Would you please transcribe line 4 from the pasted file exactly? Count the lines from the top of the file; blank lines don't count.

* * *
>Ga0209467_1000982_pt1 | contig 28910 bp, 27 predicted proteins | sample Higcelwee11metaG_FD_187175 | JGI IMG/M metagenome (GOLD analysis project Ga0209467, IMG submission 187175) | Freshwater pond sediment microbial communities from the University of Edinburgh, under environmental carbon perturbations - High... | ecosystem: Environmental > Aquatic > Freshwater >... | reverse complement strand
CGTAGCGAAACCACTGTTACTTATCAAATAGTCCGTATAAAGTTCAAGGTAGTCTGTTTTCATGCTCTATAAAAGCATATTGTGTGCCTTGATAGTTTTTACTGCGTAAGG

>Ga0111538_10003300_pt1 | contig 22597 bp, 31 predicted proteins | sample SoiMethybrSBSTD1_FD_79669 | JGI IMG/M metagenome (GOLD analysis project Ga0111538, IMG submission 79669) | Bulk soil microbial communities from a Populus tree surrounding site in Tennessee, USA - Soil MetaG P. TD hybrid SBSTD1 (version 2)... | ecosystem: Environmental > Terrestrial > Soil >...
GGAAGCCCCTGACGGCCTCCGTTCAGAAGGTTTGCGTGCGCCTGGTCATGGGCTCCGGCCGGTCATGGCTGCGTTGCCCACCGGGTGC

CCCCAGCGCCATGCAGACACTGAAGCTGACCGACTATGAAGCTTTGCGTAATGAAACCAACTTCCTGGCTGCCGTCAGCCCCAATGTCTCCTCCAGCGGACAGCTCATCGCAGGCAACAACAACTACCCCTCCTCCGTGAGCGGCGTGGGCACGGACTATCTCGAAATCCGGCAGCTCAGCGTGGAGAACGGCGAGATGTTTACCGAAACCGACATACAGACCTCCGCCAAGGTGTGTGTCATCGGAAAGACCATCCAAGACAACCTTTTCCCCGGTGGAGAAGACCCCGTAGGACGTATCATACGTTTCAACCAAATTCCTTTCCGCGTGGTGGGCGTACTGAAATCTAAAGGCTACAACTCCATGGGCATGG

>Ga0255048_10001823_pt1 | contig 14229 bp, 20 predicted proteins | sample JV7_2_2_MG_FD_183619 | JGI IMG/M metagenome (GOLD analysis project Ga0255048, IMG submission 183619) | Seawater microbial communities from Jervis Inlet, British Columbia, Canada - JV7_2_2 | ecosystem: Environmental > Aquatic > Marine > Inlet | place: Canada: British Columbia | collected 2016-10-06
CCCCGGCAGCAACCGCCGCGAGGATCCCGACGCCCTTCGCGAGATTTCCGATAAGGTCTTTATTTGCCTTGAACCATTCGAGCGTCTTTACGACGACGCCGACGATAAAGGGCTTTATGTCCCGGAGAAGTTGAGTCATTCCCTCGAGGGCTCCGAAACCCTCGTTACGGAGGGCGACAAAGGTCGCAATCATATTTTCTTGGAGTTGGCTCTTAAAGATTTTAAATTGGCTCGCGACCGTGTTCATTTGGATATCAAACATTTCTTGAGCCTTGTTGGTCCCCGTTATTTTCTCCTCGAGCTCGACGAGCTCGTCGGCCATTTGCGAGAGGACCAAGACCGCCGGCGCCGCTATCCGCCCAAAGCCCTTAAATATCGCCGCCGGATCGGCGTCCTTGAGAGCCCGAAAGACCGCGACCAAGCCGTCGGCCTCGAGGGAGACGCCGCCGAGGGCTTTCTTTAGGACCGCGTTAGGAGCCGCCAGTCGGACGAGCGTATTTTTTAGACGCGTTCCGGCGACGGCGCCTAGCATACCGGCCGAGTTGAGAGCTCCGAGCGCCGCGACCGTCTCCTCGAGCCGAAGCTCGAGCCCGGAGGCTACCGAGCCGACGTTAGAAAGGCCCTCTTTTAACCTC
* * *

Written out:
GGAAGCCCCTGACGGCCTCCGTTCAGAAGGTTTGCGTGCGCCTGGTCATGGGCTCCGGCCGGTCATGGCTGCGTTGCCCACCGGGTGC